Thursday, May 25, 2006

Mixing the Wedding Songs

I was up until 1:30 this morning preparing and packaging the music for Debra's wedding this evening. It wasn't hard, but the final music selections weren't decided until very late yesterday -- after all the other errands had been done. Finally, I was given a sheet detailing which songs in which order, and some of them had to be 'looped' because they were short.

This gave me the perfect opportunity to play with GarageBand. This is one of those Apple iLife programs, targetted to anyone who wants to mix audio tracks. I had not installed it on my laptop when I bought the iLife '06 DVD, since iDVD and GarageBand both contained gigabytes of templates and samples, and I was conserving hard disk space. Plus, I don't play a musical instrument and have no delusions of mixing down my own compositions.

But, hey, it's a cool program and I was glad of the opportunity to tinker. Installation was quick, as was the Software Update that followed. As is usual with Apple programs, there was no manual, but it was obvious what needed to be done.

The music was collected on three different computers, containing a mix of Windows Media Files, MP3's and protected AAC iTunes music. Only one set of music, in encrypted WMA files, was unusable, but luckily Jonothan had unprotected versions of the same music on his USB thumb drive.

I downloaded the shareware EasyWMA which allowed me to convert all the un-encrypted WMA files over to AAC or MP3 (I don't remember which one I did) and collected them in a playlist. I copied all the unprotected MP3's and AAC's over from the other laptops, and for the iTunes purchased songs, I exported them to AIFF audio, burning a standard audio CD. Those, I re-imported over to my laptop in my iTunes, (sadly losing all metadata, but I didn't really need it for this project.)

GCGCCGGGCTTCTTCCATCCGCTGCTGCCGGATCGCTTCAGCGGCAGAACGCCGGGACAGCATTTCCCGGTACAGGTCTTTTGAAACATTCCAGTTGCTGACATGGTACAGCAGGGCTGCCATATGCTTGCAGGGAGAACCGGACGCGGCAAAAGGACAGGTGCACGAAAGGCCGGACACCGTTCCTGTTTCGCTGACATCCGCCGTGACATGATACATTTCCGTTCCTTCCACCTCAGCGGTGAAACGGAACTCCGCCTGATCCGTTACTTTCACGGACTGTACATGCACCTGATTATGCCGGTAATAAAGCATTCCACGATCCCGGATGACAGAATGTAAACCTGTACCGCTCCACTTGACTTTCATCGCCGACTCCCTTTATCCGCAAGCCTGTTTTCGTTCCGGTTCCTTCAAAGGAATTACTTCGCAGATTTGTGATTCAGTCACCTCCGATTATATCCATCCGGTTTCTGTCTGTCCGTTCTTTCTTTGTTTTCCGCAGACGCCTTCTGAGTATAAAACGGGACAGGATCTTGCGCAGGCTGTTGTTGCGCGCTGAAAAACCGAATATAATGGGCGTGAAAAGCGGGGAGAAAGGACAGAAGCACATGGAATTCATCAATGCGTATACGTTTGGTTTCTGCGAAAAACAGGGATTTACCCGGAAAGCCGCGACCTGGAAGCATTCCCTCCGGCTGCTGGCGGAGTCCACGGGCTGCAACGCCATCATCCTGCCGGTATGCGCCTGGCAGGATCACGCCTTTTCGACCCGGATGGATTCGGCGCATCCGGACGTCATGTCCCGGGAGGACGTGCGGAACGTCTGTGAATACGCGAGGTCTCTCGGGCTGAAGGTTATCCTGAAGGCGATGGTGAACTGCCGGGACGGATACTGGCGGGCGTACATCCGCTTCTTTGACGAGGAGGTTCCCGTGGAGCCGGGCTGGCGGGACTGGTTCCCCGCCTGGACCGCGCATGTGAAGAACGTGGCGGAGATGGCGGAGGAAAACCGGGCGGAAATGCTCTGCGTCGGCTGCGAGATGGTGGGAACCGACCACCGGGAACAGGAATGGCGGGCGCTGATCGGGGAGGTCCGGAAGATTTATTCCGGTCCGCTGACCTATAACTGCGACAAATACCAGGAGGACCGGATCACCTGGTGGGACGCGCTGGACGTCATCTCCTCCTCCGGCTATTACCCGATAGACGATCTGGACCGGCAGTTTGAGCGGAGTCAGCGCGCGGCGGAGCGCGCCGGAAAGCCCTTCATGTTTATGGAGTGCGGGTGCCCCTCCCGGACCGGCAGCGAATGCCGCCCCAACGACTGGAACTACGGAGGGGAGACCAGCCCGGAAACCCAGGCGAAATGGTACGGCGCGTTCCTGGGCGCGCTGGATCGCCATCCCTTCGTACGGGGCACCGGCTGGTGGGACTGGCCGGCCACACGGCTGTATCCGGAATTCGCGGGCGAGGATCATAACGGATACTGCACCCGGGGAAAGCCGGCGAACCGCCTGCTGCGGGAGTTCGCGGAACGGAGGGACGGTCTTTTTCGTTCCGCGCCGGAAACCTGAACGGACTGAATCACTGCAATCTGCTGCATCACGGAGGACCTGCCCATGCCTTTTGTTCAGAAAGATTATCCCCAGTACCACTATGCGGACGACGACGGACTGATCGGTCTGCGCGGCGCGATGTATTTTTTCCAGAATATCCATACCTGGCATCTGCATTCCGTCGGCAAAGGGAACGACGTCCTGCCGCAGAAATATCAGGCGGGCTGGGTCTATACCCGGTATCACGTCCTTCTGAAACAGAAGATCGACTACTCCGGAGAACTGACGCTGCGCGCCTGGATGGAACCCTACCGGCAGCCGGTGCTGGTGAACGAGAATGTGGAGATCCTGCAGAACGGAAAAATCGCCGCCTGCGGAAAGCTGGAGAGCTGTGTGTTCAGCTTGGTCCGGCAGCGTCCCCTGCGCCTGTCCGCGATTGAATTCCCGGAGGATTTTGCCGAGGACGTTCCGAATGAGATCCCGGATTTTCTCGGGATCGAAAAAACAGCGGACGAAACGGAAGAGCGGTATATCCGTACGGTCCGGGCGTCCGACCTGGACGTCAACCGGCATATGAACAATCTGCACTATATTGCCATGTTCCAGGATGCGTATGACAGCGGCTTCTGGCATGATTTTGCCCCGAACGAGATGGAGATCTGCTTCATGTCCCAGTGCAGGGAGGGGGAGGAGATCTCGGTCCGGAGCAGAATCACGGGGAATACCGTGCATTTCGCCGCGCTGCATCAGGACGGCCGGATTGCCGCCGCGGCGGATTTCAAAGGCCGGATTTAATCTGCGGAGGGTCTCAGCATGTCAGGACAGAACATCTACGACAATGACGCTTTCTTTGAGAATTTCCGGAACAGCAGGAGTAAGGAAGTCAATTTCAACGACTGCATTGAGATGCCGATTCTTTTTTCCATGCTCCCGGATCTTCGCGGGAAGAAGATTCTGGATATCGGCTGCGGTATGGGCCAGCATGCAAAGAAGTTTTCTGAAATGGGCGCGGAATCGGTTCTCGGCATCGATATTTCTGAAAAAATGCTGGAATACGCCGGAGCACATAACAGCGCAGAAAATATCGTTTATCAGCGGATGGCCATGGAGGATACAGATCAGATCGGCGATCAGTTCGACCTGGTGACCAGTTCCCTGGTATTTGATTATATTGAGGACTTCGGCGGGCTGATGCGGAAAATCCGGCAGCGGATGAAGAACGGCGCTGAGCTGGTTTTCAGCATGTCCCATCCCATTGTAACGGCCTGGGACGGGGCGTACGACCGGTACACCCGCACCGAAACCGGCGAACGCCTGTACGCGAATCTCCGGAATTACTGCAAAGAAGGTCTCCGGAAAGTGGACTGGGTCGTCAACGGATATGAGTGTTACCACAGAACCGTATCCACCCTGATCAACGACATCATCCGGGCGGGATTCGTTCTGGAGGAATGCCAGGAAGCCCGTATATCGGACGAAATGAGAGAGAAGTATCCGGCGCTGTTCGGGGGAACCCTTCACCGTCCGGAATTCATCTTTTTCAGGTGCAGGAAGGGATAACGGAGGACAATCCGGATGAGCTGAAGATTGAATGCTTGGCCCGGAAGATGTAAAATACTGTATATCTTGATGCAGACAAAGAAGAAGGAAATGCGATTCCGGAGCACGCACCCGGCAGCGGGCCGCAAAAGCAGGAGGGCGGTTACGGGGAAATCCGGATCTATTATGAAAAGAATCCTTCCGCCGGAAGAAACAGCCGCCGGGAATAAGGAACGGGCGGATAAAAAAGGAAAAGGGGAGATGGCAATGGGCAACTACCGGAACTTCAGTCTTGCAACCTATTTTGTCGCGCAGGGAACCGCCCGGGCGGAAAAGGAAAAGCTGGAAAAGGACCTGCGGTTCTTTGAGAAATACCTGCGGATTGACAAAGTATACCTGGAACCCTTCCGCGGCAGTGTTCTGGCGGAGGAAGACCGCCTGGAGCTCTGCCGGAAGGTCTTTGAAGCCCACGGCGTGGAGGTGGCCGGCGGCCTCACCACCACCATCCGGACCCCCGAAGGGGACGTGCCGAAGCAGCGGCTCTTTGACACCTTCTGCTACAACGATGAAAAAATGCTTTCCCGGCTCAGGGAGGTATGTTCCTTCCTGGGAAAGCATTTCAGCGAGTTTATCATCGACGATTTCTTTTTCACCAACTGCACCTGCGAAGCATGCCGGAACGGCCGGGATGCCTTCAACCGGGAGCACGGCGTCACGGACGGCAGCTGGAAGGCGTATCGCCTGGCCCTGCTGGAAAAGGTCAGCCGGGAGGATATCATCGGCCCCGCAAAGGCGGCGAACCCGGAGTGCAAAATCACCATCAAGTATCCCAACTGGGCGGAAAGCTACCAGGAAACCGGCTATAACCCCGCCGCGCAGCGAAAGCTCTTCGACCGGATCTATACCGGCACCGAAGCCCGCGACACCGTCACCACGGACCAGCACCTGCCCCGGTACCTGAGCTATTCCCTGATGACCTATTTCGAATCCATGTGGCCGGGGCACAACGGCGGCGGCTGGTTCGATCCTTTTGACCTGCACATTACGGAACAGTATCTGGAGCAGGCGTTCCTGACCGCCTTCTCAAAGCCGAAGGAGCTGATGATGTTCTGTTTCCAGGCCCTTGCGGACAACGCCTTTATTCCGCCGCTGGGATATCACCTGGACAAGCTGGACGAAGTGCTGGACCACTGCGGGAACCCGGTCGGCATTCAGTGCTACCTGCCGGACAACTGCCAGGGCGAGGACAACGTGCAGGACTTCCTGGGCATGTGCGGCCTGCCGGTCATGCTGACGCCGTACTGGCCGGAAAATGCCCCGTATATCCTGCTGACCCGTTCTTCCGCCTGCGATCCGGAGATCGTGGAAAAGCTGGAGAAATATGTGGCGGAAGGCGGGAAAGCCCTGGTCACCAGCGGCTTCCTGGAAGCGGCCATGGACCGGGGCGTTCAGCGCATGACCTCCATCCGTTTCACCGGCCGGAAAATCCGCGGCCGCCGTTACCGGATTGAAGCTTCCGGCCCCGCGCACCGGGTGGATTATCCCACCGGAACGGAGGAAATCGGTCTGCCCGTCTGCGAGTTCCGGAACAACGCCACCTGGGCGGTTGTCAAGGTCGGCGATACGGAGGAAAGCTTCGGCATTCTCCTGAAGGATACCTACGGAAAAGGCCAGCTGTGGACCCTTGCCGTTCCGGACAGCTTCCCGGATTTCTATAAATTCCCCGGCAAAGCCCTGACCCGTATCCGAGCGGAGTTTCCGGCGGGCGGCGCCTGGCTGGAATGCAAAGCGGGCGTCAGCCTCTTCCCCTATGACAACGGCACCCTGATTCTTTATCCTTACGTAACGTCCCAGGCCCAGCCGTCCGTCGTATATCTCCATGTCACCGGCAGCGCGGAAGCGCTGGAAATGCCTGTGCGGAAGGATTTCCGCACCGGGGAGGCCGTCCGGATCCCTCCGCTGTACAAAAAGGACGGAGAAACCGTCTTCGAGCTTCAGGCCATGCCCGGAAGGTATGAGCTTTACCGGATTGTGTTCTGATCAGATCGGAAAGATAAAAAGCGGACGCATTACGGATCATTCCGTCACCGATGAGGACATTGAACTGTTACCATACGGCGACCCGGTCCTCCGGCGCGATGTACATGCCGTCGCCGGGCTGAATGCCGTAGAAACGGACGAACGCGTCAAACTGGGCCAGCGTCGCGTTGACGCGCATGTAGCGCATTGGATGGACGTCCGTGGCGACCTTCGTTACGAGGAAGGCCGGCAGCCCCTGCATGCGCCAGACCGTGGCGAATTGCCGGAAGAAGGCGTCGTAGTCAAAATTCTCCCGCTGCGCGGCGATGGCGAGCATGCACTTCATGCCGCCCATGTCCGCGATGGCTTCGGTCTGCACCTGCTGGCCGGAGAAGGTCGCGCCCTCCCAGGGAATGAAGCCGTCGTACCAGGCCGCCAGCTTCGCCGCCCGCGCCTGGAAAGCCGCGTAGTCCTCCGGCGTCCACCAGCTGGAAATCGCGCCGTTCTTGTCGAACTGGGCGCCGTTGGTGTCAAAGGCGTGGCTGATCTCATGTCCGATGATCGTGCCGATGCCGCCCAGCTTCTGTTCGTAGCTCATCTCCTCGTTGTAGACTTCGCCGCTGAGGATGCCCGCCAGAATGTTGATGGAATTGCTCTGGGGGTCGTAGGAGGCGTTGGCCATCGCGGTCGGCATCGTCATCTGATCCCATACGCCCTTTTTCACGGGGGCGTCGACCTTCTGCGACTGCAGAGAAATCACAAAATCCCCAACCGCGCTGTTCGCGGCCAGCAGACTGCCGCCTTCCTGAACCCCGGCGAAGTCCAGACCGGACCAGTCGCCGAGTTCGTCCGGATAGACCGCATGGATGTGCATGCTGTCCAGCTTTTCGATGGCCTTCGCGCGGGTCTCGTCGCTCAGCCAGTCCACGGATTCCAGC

Now with all the music usable and on one computer, I set up a GaragaBand project for each part of the service: BeforeTheWedding, Mom's Processional, Bridesmaids Processional, Bride's Processional, Recessional and Reception Music. For each of the first five stages, I opened the iTunes browser in GrarageBand and pulled in the appropriate songs and arranged them on the timeline, testing out the fades and making sure that all the transitions were fairly smooth. Some had to be looped so there was enough music for the length of time the event would take, so some of the shorter pieces, I laid down multiple times on the timeline, matching up the tempo. Each section I exported as one long song, to make it simple for the man who'll be running the soundboard.

After a final change in the Recessional music, choosing a brisker paced song than the original choice, I had two CD's worth of music. The ceremony and the reception. I burned two copies of each and placed them also on my iPod. It was a smooth process, for having never used GarageBand before. I know that I didn't touch any of the real musicians features, but I didn't need them for this.

I just hope the actual event goes as smoothly as the music preparation.

3 comments:

Karen said...

Cool. How much do you charge? That is exactly what I'll need to do soon. I'll try it myself first. I'm also going to try to make a slide show in iDVD for the reception. Should be fun. Thanks for all the pointers. I'm especially glad looping is possible, in case I need that too.

Hope everything goes well today. I really wish I could be there. I'm just having to take off work so much lately for my own wedding season. Blessings to you and your family.

Chris said...

Nice. If the writing thing does not work out, it looks like audio engineer will!

Henry Melton said...

The music went well. Of course, the ceremony had a few delays and unexpected glitches, but nothing to mar the event.

The music was played from my laptop running iTunes and if I would change anything I would have changed the settings so that each of the compiled music selections would just repeat play, until manually switched to the next track. When delays occurred, our music kept advancing into the next section. Of course, I doubt anyone really noticed.